NEW YORK — One out of two ain’t bad amid the dot-com doldrums and that’s just what women’s media network iVillage delivered Tuesday in reporting positive cash flow of $700,000 for the fourth quarter, before one-time charges.

Indefatigable iVillage chairman and chief executive officer Doug McCormick has contended since early last year that the media player, based in the fashion district here, would be cash-flow positive for both the quarter and full year. But the persistently poor ad climate and high costs of operating and expanding the business kept iVillage in the loss column for the full year ended Dec. 31, even on a pro forma basis excluding one-time and restructuring charges and certain noncash expenses.

The firm’s fourth-quarter $700,000 pro forma earnings before interest, taxes, depreciation and amortization compare with a pro forma loss of $20 million a year earlier, and came on revenue of $18 million, down 33 percent from revenue of $26.8 million in the final fiscal period of 2000. For the full year, however, iVillage had a pro forma loss of $32 million, before one-time charges and special items, versus a year-ago pro forma loss of $83 million. Pro forma revenue for 2001 — which flowed from flagship portal and various offline properties — plummeted 42 percent, to $70.2 million from $120 million in 2000.

Still, it’s significant that iVillage managed an EBITDA-positive period, despite a deeper sales drop than it had estimated, and during a year in which it made several acquisitions, including the purchase of archrival; launched various paid services; avoided a Nasdaq delisting, and let go more than half its workforce, after completing the transaction.

Nor is iVillage lowering its sights. It is staying on the hunt for deals and announced Tuesday that it has agreed to acquire New York-based direct-marketer for $3.5 million in iVillage stock, a move that will allow the network of media properties to provide more services to advertisers. “We are definitely still in an acquisition mode, especially when you look at the number of companies out there we could bring under our umbrella and make profitable,” declared Carl R. Fischer 4th, iVillage’s vice president of corporate communications.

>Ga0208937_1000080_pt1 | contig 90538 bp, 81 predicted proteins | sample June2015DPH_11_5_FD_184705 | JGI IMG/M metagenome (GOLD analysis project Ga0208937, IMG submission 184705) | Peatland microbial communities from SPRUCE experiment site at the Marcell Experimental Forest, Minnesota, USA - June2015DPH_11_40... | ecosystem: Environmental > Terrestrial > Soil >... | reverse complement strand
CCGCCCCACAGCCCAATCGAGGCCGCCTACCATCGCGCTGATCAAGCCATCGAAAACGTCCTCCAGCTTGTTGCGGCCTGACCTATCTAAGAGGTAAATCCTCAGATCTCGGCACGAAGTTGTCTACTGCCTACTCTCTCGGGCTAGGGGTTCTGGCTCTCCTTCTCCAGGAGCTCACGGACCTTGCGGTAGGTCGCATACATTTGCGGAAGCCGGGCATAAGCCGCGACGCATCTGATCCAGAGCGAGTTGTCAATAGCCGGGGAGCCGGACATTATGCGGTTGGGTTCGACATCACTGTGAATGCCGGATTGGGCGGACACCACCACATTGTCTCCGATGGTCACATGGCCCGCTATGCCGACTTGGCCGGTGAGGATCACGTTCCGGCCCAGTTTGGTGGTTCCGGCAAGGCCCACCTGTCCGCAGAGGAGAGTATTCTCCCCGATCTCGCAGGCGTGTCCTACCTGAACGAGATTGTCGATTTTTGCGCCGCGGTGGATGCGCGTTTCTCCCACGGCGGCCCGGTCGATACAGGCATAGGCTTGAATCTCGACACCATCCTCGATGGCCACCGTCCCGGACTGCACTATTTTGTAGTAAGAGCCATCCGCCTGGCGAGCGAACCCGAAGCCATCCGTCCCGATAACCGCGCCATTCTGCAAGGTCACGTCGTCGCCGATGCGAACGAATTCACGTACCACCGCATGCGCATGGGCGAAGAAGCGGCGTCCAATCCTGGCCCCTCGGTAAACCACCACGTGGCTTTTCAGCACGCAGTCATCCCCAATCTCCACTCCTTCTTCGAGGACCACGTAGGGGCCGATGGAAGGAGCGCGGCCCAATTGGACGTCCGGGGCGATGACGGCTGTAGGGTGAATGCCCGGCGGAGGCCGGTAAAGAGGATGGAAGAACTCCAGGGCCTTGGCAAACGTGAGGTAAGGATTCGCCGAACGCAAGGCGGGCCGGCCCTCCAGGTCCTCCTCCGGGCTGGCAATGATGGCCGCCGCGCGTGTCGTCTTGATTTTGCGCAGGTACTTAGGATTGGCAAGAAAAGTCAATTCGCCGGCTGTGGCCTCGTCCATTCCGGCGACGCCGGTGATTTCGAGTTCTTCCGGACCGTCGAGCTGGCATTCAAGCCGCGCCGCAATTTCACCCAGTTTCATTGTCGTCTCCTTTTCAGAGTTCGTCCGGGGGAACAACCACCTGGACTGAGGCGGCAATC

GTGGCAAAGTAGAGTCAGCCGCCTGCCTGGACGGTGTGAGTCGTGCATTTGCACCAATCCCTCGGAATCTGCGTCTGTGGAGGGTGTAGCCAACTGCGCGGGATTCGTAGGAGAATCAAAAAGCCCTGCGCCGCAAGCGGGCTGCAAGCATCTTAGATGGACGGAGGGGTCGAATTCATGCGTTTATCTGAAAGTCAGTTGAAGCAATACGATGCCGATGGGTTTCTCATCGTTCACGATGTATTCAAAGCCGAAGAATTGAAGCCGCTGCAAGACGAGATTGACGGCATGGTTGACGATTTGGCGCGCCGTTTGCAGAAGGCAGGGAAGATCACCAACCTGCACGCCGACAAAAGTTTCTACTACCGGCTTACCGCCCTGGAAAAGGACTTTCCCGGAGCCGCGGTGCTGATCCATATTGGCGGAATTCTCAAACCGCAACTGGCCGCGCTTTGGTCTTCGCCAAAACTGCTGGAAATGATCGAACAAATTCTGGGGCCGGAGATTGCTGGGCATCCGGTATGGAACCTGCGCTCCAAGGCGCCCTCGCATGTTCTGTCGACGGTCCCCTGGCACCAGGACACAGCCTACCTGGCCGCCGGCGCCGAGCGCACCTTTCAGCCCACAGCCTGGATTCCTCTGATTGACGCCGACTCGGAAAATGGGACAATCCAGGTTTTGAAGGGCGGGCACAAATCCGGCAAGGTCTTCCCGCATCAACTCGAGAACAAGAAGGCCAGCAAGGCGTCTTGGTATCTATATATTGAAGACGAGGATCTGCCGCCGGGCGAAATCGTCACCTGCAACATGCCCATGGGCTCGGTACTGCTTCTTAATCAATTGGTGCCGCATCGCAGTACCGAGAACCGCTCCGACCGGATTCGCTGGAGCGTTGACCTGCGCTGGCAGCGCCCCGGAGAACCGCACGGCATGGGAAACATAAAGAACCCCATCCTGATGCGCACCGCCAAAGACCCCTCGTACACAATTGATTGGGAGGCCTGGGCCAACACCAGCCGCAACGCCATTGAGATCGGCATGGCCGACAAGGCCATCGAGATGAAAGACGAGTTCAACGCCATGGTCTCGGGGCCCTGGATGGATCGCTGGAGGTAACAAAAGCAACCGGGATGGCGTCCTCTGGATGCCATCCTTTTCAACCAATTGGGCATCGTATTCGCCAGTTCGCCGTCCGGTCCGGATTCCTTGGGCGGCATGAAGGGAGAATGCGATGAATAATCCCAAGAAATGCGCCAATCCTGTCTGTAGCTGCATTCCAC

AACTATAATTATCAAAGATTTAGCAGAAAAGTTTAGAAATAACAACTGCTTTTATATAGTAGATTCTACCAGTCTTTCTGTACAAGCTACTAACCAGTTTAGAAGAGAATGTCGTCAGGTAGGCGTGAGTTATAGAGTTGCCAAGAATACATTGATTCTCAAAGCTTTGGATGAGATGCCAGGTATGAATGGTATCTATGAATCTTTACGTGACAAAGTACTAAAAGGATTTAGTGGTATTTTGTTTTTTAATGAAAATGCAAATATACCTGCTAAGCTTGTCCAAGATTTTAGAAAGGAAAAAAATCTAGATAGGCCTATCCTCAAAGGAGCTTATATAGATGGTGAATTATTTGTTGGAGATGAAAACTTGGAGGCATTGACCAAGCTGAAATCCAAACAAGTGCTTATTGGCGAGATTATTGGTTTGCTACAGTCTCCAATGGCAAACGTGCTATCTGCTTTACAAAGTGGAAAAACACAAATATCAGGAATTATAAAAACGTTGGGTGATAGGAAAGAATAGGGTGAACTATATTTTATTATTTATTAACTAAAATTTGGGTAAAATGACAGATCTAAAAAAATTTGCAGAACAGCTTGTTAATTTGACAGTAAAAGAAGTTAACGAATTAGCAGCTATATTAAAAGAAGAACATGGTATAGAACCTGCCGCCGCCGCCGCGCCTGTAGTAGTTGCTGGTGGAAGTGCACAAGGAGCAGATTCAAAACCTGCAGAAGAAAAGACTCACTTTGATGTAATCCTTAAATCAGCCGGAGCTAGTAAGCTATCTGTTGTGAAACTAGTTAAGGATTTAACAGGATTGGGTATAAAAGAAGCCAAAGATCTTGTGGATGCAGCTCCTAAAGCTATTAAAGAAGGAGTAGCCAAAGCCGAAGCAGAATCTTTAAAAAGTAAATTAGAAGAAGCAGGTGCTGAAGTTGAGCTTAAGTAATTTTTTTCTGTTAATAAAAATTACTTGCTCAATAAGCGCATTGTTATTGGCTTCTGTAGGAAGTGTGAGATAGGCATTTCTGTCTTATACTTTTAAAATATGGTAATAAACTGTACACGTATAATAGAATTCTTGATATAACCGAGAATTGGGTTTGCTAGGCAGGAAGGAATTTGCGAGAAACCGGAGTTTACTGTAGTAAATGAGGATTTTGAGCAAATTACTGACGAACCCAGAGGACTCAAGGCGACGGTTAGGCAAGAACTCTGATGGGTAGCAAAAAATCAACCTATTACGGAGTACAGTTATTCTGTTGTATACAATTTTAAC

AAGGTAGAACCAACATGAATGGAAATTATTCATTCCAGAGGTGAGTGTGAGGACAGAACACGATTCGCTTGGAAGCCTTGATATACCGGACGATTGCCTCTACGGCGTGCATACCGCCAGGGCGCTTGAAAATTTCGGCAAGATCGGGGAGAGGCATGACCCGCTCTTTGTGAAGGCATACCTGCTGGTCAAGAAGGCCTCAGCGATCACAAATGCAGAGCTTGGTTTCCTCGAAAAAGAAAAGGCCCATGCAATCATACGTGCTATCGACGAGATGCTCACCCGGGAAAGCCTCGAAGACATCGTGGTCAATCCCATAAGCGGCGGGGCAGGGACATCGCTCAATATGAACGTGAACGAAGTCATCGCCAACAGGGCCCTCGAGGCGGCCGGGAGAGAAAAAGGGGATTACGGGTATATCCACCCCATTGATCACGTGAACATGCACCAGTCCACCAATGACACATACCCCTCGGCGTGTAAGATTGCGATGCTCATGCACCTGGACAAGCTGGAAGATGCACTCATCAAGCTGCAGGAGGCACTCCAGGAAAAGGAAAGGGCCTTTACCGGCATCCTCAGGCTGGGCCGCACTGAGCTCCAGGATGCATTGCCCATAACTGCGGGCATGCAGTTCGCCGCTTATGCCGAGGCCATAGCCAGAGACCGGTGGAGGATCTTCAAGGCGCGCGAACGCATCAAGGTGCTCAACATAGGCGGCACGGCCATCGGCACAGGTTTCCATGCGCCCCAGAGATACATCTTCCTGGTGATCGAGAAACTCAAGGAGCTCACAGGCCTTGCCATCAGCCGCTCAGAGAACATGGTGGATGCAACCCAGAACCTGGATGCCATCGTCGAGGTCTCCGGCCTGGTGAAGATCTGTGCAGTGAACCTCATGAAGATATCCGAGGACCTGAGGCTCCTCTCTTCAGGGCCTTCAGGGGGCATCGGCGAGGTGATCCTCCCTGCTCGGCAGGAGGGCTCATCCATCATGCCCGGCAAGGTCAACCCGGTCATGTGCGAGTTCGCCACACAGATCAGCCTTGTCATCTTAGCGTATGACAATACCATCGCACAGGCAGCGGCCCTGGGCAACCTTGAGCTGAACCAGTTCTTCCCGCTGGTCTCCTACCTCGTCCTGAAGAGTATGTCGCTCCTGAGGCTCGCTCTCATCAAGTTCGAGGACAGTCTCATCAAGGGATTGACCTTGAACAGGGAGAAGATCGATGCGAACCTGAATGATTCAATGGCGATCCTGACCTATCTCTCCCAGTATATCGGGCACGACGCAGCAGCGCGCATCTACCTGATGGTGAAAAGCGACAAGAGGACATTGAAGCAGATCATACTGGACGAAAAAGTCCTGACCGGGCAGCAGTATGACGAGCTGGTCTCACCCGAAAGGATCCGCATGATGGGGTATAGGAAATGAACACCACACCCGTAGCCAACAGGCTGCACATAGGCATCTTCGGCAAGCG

IVillage is targeting the fourth quarter of 2002 for its first net profit. “We’re predicting we’ll be break-even on a pro forma cash-flow basis for the second quarter of ’02,” Fischer said Tuesday. “We expect to produce a flat-out profit in the fourth quarter of 2002 and we are estimating we’ll have EBITDA of between $5 million and $10 million for the full year ’02.”

McCormick noted in a statement: “While we continued to operate against a challenging economic backdrop in 2001, we removed more than $100 million from our cost base, delivered two consecutive quarters of pro forma EBITDA profits, and grew our user metrics. By aggressively improving our cost structure and adopting an income-based budgeting model, iVillage is in a strong position to continue to grow despite external conditions of the industry.”

As recently as last May, iVillage’s annual cash burn rate was running at $130 million, but it slashed that figure to $70 million by July, and curtailed it further during the second half, spending approximately $24.7 million. On Dec. 31, its fiscal yearend, iVillage had $38.3 million in cash and equivalents on its balance sheet — about $300,000 more than McCormick had forecast back in November.

IVillage’s net loss for the fourth quarter totaled $9.8 million, down sharply from a year-ago net loss from continuing operations of $73 million; for the full year, its net loss was $73 million, against a loss of $312 million in 2000.

Its shares added 11.3 percent, to close at $2.75 in Nasdaq trading Tuesday, just 10 cents off their 52-week high. IVillage went public in March 1999 at $24 a share.

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